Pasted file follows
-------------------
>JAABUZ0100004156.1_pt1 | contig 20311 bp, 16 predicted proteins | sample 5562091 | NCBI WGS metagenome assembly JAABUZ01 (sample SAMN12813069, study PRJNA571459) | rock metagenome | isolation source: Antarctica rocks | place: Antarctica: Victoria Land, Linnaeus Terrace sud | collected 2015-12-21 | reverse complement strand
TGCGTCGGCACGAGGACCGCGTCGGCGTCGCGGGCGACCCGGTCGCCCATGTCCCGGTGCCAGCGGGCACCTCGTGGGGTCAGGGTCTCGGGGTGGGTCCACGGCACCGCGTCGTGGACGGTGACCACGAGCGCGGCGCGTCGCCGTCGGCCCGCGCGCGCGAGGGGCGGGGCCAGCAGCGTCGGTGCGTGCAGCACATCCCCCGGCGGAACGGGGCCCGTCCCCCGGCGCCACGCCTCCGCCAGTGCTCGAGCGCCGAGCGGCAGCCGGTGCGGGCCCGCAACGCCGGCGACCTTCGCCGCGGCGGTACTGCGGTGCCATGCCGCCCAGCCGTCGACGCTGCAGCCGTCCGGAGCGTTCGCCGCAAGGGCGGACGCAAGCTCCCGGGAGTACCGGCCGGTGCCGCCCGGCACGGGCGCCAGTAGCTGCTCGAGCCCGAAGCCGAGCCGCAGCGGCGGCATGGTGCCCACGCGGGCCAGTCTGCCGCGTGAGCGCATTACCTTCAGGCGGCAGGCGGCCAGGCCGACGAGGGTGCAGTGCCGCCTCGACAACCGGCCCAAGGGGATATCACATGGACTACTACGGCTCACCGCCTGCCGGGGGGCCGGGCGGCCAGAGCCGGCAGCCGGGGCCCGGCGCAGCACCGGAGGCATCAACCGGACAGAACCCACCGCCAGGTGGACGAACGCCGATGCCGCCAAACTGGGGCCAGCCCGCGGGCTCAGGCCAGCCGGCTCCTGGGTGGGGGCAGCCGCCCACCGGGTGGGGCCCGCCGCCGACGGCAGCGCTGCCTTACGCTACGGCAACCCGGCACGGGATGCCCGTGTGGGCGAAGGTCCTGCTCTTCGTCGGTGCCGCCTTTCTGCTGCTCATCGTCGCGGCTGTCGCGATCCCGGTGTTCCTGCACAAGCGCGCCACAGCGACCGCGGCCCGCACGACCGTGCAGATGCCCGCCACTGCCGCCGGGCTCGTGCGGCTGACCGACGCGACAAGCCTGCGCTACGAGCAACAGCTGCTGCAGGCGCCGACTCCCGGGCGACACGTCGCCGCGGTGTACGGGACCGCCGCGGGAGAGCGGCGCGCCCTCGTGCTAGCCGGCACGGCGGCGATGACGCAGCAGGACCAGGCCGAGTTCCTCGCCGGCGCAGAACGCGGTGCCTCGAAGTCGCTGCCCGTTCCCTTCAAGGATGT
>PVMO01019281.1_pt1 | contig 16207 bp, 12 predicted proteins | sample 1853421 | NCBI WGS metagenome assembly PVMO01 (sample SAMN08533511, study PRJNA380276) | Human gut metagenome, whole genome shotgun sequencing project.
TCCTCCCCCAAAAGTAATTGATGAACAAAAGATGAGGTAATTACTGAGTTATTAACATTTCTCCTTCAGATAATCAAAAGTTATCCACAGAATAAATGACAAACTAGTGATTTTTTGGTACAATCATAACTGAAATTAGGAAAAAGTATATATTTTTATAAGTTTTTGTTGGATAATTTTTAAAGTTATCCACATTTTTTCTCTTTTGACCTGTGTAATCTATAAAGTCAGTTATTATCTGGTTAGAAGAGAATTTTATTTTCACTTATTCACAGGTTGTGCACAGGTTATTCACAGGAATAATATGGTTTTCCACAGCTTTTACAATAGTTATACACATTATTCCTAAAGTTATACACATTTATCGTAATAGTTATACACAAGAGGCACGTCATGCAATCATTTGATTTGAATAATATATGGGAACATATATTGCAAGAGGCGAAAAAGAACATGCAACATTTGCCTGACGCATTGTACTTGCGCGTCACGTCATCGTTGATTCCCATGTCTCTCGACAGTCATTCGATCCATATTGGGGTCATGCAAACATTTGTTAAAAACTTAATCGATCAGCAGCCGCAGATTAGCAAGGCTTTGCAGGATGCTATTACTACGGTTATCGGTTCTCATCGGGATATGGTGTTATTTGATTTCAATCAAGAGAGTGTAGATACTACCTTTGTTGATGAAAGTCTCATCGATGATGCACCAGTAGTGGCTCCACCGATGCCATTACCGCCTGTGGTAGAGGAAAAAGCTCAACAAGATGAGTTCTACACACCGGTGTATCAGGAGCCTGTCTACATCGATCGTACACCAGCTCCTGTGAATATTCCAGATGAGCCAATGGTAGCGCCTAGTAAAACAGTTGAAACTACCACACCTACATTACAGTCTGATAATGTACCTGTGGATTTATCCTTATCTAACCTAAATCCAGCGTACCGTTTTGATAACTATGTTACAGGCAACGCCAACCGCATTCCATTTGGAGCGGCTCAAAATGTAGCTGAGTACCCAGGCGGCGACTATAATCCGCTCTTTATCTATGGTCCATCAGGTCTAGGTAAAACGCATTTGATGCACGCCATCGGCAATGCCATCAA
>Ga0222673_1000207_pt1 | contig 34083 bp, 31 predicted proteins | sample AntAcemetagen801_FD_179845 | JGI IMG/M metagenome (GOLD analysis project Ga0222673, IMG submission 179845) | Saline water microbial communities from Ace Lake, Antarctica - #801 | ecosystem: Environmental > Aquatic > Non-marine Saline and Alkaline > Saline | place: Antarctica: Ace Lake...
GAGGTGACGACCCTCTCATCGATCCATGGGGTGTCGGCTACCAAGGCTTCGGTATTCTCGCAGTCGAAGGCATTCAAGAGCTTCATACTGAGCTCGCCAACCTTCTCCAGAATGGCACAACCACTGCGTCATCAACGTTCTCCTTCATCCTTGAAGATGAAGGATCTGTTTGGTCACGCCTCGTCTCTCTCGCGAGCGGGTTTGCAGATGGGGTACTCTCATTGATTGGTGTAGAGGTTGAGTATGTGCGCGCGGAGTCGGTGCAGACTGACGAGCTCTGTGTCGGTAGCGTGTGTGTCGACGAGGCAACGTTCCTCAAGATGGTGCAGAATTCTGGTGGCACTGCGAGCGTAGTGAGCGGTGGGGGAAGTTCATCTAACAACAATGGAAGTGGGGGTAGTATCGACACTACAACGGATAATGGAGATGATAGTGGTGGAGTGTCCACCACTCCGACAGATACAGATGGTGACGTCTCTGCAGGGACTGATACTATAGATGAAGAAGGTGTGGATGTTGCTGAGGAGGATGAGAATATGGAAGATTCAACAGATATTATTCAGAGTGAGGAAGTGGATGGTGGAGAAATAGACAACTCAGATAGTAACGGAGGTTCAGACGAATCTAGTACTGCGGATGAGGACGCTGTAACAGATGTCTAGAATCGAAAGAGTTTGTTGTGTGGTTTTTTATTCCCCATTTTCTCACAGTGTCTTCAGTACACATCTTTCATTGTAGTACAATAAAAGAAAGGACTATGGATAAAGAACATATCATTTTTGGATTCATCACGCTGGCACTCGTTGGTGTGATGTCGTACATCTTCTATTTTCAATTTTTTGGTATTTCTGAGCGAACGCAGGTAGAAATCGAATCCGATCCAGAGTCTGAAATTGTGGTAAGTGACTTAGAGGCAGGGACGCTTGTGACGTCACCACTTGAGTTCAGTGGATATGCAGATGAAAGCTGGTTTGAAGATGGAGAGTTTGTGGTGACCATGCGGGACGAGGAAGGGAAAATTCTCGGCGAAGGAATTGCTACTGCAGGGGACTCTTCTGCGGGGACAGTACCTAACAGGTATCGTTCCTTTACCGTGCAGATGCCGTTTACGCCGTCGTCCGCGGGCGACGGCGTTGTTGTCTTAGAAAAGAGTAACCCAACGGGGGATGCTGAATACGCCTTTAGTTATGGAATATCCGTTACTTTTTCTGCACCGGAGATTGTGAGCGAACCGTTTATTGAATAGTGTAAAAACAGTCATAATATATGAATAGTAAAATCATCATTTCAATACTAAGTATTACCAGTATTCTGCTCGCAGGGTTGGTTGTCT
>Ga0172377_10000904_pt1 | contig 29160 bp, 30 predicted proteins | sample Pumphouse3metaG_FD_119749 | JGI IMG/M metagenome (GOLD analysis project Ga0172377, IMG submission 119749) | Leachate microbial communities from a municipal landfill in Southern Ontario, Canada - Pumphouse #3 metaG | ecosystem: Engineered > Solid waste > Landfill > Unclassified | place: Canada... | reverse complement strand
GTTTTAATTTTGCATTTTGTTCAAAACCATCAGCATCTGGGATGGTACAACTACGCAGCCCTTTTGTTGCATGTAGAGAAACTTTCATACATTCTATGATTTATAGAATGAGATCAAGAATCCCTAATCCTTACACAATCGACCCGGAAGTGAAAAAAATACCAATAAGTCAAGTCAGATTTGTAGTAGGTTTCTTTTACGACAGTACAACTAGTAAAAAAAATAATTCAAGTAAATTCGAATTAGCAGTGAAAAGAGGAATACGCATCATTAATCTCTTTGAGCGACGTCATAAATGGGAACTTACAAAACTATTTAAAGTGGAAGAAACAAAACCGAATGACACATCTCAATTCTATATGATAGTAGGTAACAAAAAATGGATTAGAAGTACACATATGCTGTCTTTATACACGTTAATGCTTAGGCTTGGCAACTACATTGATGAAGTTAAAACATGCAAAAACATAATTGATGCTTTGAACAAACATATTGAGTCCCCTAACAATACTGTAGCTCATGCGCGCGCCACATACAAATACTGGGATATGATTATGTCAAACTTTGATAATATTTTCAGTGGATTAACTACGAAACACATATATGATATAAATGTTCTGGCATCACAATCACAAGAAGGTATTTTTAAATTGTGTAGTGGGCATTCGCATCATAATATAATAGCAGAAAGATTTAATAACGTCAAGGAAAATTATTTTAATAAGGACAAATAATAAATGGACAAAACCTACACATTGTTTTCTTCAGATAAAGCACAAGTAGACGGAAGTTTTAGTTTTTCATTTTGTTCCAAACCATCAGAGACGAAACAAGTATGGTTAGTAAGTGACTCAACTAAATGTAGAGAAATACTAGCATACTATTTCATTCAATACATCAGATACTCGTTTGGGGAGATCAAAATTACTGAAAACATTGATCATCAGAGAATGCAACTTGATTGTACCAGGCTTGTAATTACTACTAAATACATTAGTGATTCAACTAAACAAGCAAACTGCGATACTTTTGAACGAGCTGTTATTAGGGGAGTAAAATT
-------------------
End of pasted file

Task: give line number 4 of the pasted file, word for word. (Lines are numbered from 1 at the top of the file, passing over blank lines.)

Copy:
TCCTCCCCCAAAAGTAATTGATGAACAAAAGATGAGGTAATTACTGAGTTATTAACATTTCTCCTTCAGATAATCAAAAGTTATCCACAGAATAAATGACAAACTAGTGATTTTTTGGTACAATCATAACTGAAATTAGGAAAAAGTATATATTTTTATAAGTTTTTGTTGGATAATTTTTAAAGTTATCCACATTTTTTCTCTTTTGACCTGTGTAATCTATAAAGTCAGTTATTATCTGGTTAGAAGAGAATTTTATTTTCACTTATTCACAGGTTGTGCACAGGTTATTCACAGGAATAATATGGTTTTCCACAGCTTTTACAATAGTTATACACATTATTCCTAAAGTTATACACATTTATCGTAATAGTTATACACAAGAGGCACGTCATGCAATCATTTGATTTGAATAATATATGGGAACATATATTGCAAGAGGCGAAAAAGAACATGCAACATTTGCCTGACGCATTGTACTTGCGCGTCACGTCATCGTTGATTCCCATGTCTCTCGACAGTCATTCGATCCATATTGGGGTCATGCAAACATTTGTTAAAAACTTAATCGATCAGCAGCCGCAGATTAGCAAGGCTTTGCAGGATGCTATTACTACGGTTATCGGTTCTCATCGGGATATGGTGTTATTTGATTTCAATCAAGAGAGTGTAGATACTACCTTTGTTGATGAAAGTCTCATCGATGATGCACCAGTAGTGGCTCCACCGATGCCATTACCGCCTGTGGTAGAGGAAAAAGCTCAACAAGATGAGTTCTACACACCGGTGTATCAGGAGCCTGTCTACATCGATCGTACACCAGCTCCTGTGAATATTCCAGATGAGCCAATGGTAGCGCCTAGTAAAACAGTTGAAACTACCACACCTACATTACAGTCTGATAATGTACCTGTGGATTTATCCTTATCTAACCTAAATCCAGCGTACCGTTTTGATAACTATGTTACAGGCAACGCCAACCGCATTCCATTTGGAGCGGCTCAAAATGTAGCTGAGTACCCAGGCGGCGACTATAATCCGCTCTTTATCTATGGTCCATCAGGTCTAGGTAAAACGCATTTGATGCACGCCATCGGCAATGCCATCAA